Saturday, January 16, 2021

Bethlehem Runs Rings Around the Wall

Juicebox Gallery

By John Space - April 22, 2013
Section: [Main News] [IN PICTURES]
Tags: [Bethlehem] [freedom of movement] [marathon] [Apartheid Wall]

Photos by Lazar Simeonov.


On Sunday, roughly 500 people ran in the Right to Movement Marathon, the first marathon to take place in the West Bank. The marathon was held in Bethlehem, a city that bumps up against the Apartheid Wall, a fact which presented runners and race organizers with unique challenges. 

Zuher Tmeza, the coordinator for Right to Movement's Information Committee, said the group was unable to find enough space for runners to run a full 42-kilometer marathon, and those participating in the full marathon had to instead run the half marathon twice.

"We didn't find a full area to have the marathon," he said. "Area A [under control of the Palestinian Authority] is very small and in Area C you can't organize a marathon."

The race, which was sponsored by the Palestinian Authority, featured Palestinians and international participants from 21 different countries, all of whom came to support the right of Palestinians to move freely in their own country. The winner was a Palestinian man from Jericho, Abdel Nasser Awajme.

Alison Smith, a runner from England who participated as part of a group brought to the West Bank by the Amos Trust, said international runners gained a new understanding of the injustices caused by Israel's separation barrier.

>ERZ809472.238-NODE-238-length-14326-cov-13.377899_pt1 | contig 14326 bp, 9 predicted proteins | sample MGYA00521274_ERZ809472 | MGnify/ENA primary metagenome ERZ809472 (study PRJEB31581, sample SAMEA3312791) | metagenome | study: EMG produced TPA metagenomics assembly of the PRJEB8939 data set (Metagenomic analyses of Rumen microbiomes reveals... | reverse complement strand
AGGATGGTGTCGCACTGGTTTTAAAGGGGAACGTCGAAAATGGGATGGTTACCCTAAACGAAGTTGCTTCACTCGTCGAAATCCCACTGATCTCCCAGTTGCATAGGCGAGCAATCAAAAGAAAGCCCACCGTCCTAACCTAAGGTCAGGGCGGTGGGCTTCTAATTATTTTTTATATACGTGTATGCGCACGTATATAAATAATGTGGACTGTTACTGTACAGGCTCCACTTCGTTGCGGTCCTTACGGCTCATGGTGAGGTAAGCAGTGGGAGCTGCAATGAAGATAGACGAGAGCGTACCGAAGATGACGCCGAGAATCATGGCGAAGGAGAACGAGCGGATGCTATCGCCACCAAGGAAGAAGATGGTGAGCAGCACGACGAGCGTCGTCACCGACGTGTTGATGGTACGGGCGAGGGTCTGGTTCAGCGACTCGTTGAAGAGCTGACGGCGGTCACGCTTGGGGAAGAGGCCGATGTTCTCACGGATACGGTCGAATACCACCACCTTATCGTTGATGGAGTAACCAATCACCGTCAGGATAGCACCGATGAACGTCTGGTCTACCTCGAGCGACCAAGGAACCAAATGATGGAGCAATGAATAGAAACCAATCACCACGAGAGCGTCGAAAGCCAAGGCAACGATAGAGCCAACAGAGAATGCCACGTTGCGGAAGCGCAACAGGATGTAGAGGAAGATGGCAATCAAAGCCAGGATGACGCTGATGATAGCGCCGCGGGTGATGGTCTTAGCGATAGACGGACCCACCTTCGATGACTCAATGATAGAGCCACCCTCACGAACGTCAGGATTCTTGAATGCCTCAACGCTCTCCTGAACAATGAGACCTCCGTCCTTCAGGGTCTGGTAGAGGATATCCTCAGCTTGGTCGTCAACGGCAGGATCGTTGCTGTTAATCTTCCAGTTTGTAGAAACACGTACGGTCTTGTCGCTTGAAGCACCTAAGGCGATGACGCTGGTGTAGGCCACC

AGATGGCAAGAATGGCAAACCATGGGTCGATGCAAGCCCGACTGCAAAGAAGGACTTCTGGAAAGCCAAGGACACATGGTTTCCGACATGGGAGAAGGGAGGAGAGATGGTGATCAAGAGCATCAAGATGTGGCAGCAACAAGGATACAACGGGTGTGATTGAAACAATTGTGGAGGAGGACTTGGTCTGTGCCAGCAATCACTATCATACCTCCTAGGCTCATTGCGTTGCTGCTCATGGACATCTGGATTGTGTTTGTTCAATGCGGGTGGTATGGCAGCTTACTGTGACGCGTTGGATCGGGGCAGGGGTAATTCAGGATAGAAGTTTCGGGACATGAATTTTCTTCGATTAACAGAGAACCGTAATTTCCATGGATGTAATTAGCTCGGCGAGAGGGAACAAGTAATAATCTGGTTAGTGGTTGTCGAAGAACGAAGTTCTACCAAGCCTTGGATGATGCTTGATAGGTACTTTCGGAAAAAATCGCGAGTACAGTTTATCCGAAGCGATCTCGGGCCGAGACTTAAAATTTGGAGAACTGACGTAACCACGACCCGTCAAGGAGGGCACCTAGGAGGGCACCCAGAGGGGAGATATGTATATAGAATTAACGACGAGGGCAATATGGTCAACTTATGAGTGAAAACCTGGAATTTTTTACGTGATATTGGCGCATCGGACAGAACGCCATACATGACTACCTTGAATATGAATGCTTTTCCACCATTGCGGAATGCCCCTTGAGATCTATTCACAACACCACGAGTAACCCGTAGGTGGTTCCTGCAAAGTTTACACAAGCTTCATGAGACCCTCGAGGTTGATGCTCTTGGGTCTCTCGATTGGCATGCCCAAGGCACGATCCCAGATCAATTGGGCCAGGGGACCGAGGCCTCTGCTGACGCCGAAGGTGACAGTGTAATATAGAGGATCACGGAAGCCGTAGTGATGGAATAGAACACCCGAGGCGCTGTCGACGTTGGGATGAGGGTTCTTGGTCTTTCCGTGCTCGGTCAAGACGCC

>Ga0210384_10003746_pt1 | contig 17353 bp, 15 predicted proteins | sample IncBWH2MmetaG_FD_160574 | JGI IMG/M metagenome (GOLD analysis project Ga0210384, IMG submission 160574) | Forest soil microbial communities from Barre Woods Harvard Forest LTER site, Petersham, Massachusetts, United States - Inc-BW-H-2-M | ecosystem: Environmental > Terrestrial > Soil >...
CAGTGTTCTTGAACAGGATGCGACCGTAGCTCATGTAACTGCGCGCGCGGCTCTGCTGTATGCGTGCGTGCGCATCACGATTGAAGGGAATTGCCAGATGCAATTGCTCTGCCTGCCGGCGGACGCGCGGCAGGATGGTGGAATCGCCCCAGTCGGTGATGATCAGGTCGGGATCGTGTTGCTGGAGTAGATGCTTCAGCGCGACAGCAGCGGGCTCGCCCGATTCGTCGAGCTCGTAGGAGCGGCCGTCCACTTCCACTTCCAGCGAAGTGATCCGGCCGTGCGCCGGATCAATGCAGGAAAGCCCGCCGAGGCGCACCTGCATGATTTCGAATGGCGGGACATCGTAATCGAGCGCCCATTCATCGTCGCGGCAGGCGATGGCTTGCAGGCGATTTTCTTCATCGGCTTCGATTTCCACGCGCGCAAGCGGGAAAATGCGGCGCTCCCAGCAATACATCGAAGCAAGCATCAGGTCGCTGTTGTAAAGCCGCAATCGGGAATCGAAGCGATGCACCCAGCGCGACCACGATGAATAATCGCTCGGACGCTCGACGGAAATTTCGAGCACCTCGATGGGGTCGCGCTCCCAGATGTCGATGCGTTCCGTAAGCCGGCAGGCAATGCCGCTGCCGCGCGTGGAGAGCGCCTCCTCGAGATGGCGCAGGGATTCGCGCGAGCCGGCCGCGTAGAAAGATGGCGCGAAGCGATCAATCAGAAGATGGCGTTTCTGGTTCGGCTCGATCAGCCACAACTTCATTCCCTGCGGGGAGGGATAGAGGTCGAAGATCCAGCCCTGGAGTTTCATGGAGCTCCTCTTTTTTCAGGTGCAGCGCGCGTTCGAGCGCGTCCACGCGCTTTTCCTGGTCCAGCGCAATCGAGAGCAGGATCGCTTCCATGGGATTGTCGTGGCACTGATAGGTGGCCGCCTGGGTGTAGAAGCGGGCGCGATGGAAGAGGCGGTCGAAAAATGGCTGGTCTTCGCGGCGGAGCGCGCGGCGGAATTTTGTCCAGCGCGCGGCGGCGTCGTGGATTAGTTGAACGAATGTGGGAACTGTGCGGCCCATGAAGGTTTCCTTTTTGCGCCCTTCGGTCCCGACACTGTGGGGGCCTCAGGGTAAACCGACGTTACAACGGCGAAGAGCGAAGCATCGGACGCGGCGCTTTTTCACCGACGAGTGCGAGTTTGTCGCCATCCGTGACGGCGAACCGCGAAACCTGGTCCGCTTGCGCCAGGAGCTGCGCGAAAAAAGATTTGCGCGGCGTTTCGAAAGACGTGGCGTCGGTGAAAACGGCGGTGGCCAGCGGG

I'm dedicating this run to the prisoners, to have them free so next time they can run with us

"Where we live, we can run 26 miles and no one questions it," she said. "Here we had to run four times there and back to get a full marathon."

Amos Trust spokesperson Katie Hagley said the organization brought a group to rebuild homes in Battir before bringing a group to Bethlehem for the marathon.

"They've been here three days, and I tell you, when they leave, they'll love Palestine," she said.

Right to Movement's Tmeza said the race made a powerful statement about the effects of Israel's apartheid regime.

"Today we send a good message, very clear, that Palestinian people deserve this right… They need to live like other people but because of checkpoints and the wall we have limited rights."

Palestinian runner Anton Shamaly, from Bethlehem's Beit Sahour neighborhood, said running along the wall was emotionally as well as physically challenging.

"Sometimes you get bad feelings because you're so close to the wall," he said. "It's something you feel in your heart."

Shamaly said he ran in the marathon because he believes in the right to freedom for all Palestinians.

"It's about freedom of movement, so I have the freedom to walk where I can go," he said. "I'm dedicating this run to the prisoners, to have them free so next time they can run with us."

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